Text: Mark 1:14-20                                                                                  W 3rd Sunday in Epiphany


“Follow Me”


            In the name of him who calls to us, “Follow me”; dear friends in Christ: In this morning’s Gospel we see the Lord Jesus calling the first of his disciples into what will become their full time training to learn how to serve the Church that he himself will first redeem with his precious blood and then build to stand secure on the solid rock of the truth of his saving Gospel.  We know from last week’s Gospel reading, however, that these four men whom Jesus calls, Peter, Andrew, James, and John, were no strangers to Jesus.  At least three of them (and very likely the fourth) had already met him and had spent quite a bit of time with him.


They had first been disciples of John the Baptizer – and again, when I say that they were his disciples, I mean that they had stuck around with John longer than most people did who went out to the desert to hear that fiery forerunner of Jesus preach.  It happened that some folks stayed to study the Scriptures under John for a while, and learn more about his message of repentance and the Christ who was about to be revealed.  Maybe they stayed several weeks or months before returning to their homes, to their families, and to their regular jobs.  That’s what these four men were doing – being discipled by John – when suddenly Jesus showed up one day and John said to them, “There’s the guy all Israel has been waiting for.  Behold the Lamb of God who takes away the sin of the world.”  Hearing this, they left John the Baptizer and went with Jesus who, a couple days later, led them back to Galilee – which just happens to be the place they were all from.  You may remember that Philip and Nathaniel also went with them.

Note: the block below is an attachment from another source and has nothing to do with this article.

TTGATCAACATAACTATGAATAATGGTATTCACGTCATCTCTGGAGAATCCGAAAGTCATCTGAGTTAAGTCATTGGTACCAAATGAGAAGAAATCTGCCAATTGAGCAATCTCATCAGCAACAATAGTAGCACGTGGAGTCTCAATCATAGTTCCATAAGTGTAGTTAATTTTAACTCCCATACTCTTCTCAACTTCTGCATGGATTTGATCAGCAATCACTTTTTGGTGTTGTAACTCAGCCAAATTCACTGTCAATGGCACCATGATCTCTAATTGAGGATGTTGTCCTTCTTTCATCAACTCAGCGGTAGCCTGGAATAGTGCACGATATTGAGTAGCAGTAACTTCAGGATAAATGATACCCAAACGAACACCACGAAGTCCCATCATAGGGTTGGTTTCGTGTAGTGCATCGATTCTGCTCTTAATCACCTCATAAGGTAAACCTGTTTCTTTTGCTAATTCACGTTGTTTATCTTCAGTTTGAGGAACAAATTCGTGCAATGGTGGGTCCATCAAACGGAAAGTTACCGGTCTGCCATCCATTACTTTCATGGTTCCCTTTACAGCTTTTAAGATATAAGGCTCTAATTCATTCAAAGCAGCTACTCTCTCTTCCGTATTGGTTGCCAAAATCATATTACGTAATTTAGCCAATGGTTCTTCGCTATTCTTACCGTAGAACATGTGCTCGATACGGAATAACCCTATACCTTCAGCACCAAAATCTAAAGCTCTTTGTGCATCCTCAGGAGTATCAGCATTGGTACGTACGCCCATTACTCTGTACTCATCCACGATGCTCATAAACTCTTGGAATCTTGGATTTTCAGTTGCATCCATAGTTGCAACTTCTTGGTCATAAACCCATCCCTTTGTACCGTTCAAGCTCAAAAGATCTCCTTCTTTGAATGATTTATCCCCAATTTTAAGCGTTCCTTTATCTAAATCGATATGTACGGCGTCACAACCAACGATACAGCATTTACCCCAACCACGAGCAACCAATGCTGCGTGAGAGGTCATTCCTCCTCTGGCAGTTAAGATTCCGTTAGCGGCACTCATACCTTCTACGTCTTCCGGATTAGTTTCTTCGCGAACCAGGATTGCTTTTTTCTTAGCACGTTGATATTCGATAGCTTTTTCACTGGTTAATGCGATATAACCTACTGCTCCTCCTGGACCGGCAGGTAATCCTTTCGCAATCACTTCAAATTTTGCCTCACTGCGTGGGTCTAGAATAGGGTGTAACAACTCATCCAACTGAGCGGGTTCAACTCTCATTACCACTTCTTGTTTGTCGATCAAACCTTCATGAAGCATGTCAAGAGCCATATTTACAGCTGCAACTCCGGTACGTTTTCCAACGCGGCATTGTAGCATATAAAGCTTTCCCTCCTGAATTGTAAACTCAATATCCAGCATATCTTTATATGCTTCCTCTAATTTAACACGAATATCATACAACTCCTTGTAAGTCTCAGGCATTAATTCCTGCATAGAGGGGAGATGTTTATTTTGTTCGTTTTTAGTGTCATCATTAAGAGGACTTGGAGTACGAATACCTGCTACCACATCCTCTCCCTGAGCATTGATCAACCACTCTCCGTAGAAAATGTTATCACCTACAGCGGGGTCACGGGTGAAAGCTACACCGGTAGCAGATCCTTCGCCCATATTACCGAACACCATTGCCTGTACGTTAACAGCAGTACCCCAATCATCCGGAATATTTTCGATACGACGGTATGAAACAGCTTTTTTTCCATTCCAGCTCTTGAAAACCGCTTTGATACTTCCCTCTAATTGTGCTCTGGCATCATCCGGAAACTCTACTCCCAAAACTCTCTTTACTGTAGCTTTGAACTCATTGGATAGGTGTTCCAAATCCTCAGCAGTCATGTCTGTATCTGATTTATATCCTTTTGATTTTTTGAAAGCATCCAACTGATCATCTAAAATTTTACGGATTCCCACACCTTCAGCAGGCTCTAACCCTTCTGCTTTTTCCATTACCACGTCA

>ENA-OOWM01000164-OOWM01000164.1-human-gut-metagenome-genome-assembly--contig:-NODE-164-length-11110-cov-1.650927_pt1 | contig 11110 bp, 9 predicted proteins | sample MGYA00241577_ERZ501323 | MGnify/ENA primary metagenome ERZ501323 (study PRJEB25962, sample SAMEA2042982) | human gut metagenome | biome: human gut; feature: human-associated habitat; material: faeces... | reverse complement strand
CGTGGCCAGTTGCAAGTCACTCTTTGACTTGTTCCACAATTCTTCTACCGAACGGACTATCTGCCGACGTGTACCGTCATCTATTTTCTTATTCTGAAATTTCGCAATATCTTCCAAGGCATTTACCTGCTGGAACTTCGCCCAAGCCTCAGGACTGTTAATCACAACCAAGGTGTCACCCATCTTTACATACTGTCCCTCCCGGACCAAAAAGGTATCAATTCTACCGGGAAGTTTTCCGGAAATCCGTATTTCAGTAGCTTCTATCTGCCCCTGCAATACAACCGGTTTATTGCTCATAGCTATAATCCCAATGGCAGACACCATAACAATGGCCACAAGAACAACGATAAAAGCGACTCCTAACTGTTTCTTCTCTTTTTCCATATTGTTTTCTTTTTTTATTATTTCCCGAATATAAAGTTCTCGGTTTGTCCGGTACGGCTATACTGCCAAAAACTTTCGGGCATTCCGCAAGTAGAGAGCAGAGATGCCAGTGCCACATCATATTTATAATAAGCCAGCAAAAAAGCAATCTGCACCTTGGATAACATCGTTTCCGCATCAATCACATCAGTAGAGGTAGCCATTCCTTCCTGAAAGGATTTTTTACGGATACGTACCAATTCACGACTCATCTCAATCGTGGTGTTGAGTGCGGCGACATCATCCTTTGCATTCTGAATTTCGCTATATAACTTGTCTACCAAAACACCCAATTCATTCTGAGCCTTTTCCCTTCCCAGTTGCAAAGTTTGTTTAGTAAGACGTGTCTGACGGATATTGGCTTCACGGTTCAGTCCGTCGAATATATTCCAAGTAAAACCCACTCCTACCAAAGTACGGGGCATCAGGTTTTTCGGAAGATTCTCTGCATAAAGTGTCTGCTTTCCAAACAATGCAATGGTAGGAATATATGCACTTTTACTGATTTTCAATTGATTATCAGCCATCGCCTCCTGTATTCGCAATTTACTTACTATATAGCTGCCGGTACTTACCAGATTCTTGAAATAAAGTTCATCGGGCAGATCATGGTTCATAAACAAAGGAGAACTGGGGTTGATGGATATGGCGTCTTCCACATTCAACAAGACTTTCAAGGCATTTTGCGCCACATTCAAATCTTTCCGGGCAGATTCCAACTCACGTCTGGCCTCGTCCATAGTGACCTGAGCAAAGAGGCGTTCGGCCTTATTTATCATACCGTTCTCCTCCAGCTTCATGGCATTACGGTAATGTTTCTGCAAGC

But it’s important to understand in following Jesus, these guys weren’t thinking in terms of becoming his full time disciples like we normally think of when we talk about being one of the twelve.  No, they had jobs.  They had families.  They had plans.  And none of these plans included making the ministry of Christ’s Church (as we would understand it) part of their future.  Besides, that kind of work – preaching and teaching the Holy Scriptures – was pretty much the domain of Levites, Priests, and religious scholars.  You practically had to be born into it.  And that makes what happens in this morning’s Gospel all the more extraordinary.